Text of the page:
The only way to support such a vast structure standing on two legs at the theme park was to pour a huge, deep, concrete pad into a hole in the ground to balance out the weight of the animatronic above ground. The concrete was reinforced with steel mesh and two heavy steel struts were carefully positioned to stick up out of the concrete to meet with the legs of the t-rex. Because this was the only way of supporting the huge model, it was never fully constructed in the workshop. It was transported to the park in several sections on the back of flat bed lorries (much to the surprise of the motorists who passed our convoy that day).

T-rex base
The support structure being encased in concrete on site

Once on site, there was no way of getting vehicles to the patch of grass that our t-rex was going to live on, so everything had to be carried by hand (well, by many hands) from the entrance of the park to the concrete pad. Using only a single scaffold tower and a pulley, the pieces were attached and welded one by one, building up the animatronic to a height of 16ft at the hips.

Animatronic T-rex
Tom and Andy finalise the power system

While it was wonderful to see the creature coming to life after 8 months, the miserable weather was a constant hindrance. Pouring rain may have set the scene well for a full size Tyrannosaur, but having to weld in puddles is not the best way to work. At one point on closing the door to the control panel, the t-rex suddenly became self aware, woke up, raised its head into the air and jammed it down with full hydraulic force into the nearby scaffold tower which drove a metal pole inside the mouth then out through the muzzle of our shiny new dinosaur. Miraculously the damage was only cosmetic, and half an hour with a little fibre glass fixed the damage and the mend was invisible. Rain and electricity do not mix – who knew?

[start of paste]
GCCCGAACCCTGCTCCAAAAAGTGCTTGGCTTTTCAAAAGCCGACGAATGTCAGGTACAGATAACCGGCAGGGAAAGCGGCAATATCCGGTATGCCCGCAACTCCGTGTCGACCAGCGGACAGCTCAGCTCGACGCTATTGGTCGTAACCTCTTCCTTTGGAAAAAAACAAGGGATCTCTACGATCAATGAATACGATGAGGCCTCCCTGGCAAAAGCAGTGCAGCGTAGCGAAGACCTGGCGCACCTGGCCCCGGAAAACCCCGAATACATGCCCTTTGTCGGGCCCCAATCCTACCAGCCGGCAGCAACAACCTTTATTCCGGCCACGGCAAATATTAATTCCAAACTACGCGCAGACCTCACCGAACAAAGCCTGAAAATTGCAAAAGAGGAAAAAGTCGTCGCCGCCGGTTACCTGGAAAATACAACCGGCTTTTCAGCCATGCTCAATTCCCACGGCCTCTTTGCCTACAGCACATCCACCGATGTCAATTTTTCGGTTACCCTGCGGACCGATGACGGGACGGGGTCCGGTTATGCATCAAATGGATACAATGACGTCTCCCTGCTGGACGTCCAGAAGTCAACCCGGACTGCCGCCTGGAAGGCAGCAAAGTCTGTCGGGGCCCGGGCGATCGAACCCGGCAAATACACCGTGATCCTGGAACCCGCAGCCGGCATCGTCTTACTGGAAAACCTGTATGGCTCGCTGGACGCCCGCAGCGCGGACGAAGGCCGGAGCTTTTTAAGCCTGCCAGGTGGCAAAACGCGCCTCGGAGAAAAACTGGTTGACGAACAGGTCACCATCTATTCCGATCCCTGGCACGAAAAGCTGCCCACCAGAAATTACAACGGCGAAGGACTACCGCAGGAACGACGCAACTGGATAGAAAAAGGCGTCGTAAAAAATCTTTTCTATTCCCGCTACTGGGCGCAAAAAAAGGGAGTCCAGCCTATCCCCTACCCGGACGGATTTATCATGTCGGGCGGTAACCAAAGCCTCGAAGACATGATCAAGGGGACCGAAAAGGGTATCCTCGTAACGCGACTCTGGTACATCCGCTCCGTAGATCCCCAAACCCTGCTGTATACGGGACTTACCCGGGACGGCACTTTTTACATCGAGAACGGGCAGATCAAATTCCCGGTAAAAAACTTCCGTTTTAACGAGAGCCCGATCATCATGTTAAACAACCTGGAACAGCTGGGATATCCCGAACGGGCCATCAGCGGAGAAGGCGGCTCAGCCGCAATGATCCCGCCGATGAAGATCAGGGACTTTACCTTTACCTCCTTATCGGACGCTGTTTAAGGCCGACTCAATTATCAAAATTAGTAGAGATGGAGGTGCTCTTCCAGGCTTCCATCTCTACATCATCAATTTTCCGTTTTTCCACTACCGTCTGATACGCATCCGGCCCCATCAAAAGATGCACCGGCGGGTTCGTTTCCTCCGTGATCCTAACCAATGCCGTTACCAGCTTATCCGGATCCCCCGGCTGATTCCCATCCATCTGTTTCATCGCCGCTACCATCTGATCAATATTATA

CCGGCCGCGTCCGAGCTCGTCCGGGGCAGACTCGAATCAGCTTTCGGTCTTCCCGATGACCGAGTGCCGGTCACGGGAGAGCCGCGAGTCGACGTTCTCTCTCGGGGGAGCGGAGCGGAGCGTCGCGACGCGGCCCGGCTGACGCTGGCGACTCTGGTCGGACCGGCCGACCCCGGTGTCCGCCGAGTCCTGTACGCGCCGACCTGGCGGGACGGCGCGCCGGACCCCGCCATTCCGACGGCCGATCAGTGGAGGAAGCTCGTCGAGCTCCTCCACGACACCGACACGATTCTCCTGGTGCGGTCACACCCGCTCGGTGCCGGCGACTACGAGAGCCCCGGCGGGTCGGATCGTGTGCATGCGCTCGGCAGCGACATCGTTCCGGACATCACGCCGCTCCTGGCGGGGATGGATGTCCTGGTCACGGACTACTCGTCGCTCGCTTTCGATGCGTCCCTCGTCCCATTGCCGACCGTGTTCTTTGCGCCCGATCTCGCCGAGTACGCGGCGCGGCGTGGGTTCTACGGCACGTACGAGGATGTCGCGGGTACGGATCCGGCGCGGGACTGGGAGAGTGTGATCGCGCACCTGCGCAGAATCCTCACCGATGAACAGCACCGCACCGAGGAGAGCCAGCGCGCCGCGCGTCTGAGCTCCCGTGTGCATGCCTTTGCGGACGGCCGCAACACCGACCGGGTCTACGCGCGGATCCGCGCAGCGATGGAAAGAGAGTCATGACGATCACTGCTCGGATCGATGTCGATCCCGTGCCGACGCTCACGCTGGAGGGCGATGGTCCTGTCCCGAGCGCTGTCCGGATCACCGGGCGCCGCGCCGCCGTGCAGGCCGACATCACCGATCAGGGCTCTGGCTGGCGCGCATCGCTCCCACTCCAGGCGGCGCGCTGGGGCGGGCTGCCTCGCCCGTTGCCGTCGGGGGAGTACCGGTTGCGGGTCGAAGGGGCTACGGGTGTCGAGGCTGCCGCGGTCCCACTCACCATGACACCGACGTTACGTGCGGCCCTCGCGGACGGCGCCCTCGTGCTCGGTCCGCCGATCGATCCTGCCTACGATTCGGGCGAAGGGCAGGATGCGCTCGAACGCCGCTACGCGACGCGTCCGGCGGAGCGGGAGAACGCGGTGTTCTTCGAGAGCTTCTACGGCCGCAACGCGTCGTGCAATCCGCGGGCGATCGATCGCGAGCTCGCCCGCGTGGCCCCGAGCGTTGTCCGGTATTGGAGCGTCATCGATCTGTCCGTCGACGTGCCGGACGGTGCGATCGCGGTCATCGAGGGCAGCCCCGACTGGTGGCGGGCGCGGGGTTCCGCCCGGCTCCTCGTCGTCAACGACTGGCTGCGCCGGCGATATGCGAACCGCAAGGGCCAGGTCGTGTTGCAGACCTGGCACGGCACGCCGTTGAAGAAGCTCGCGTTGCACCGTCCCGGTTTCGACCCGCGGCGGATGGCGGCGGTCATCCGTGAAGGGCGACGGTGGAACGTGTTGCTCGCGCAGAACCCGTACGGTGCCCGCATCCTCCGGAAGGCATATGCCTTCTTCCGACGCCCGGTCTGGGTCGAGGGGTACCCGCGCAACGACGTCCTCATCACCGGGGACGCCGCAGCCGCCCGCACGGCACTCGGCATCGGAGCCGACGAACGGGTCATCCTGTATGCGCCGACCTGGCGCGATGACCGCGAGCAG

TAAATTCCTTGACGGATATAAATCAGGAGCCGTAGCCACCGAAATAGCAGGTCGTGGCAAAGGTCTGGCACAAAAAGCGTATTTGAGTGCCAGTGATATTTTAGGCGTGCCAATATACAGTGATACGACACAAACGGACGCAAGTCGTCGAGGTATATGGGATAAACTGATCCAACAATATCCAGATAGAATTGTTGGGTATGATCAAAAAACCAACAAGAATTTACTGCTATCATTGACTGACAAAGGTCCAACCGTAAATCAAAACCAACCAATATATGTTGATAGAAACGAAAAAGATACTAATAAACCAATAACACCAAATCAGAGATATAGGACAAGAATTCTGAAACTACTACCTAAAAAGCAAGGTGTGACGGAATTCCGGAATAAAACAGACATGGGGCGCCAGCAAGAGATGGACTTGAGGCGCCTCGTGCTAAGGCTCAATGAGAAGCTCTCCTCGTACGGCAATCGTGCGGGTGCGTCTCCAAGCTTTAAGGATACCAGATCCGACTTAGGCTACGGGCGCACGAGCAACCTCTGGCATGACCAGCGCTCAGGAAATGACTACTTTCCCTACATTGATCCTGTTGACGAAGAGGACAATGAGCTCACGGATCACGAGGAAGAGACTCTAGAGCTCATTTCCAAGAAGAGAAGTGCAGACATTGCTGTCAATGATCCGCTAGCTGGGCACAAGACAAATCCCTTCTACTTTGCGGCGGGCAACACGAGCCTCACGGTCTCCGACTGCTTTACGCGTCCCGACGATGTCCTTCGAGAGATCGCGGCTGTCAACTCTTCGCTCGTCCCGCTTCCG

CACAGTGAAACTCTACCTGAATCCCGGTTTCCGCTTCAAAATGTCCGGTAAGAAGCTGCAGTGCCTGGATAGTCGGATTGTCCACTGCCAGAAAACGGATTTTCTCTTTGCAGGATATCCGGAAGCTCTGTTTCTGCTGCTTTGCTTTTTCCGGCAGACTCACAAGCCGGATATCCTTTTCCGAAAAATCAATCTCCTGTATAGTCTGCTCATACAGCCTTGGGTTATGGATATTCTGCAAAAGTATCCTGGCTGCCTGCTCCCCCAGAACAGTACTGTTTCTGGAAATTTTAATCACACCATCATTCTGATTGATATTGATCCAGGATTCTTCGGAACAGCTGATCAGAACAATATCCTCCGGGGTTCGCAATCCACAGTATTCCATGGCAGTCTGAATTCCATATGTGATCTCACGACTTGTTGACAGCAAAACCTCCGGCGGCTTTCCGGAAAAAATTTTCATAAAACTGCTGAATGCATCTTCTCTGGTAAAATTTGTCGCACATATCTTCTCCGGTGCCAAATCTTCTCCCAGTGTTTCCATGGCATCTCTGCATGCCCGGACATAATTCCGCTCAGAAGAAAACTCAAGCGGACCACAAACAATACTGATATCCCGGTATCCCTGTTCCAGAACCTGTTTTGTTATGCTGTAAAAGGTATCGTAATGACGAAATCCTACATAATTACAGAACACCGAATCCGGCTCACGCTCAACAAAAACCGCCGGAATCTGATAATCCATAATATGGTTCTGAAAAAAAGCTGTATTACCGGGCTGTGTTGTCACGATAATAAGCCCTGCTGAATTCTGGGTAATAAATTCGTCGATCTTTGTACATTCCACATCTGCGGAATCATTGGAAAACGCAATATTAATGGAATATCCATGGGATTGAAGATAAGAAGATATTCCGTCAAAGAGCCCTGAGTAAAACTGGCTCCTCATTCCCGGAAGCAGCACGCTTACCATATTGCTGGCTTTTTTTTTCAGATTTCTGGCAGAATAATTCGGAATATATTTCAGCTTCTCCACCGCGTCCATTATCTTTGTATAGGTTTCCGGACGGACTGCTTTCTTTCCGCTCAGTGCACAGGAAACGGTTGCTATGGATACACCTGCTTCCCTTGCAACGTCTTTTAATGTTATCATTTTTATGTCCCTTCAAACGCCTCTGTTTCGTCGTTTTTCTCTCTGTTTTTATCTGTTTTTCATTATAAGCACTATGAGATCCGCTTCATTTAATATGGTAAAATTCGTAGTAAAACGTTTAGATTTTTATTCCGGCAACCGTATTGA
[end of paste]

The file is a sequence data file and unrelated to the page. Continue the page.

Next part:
Despite all of our trials and tribulations, the t-rex we created still entertains crowds to this day. Sometimes you have those projects where, if you fully understood the magnitude of what you were undertaking, you would never have done it – but the sense of achievement you feel when its done is immense and lasts a lifetime. Naivety can be a useful ally at times.

Robots Book
Our T-rex build featuring in the book ‘Robots’ by Daniel Ichbiah

The t-rex has gained attention for Nimba Creations all over the world, appearing in newspapers, magazines, various special effects books and even on the cover of a sci-fi novel. We even showed a photograph of the finished piece to a very young Daniel Radcliffe when we met him on a business trip to Scotland and the second Harry Potter was being filmed nearby, and he loved it. Even wizards are excited to see real dinosaurs.

Meg
Our T-Rex fighting a shark (?) on the cover of the novel ‘Meg’.

It wasn’t the last animatronic we would ever make, but it was certainly the largest and the one we are most proud of to this day. Now we focus on our online shop and the production of thousands of prosthetics, there is no sculpt, no mould, no matter how complex, that phases us. We literally created a monster.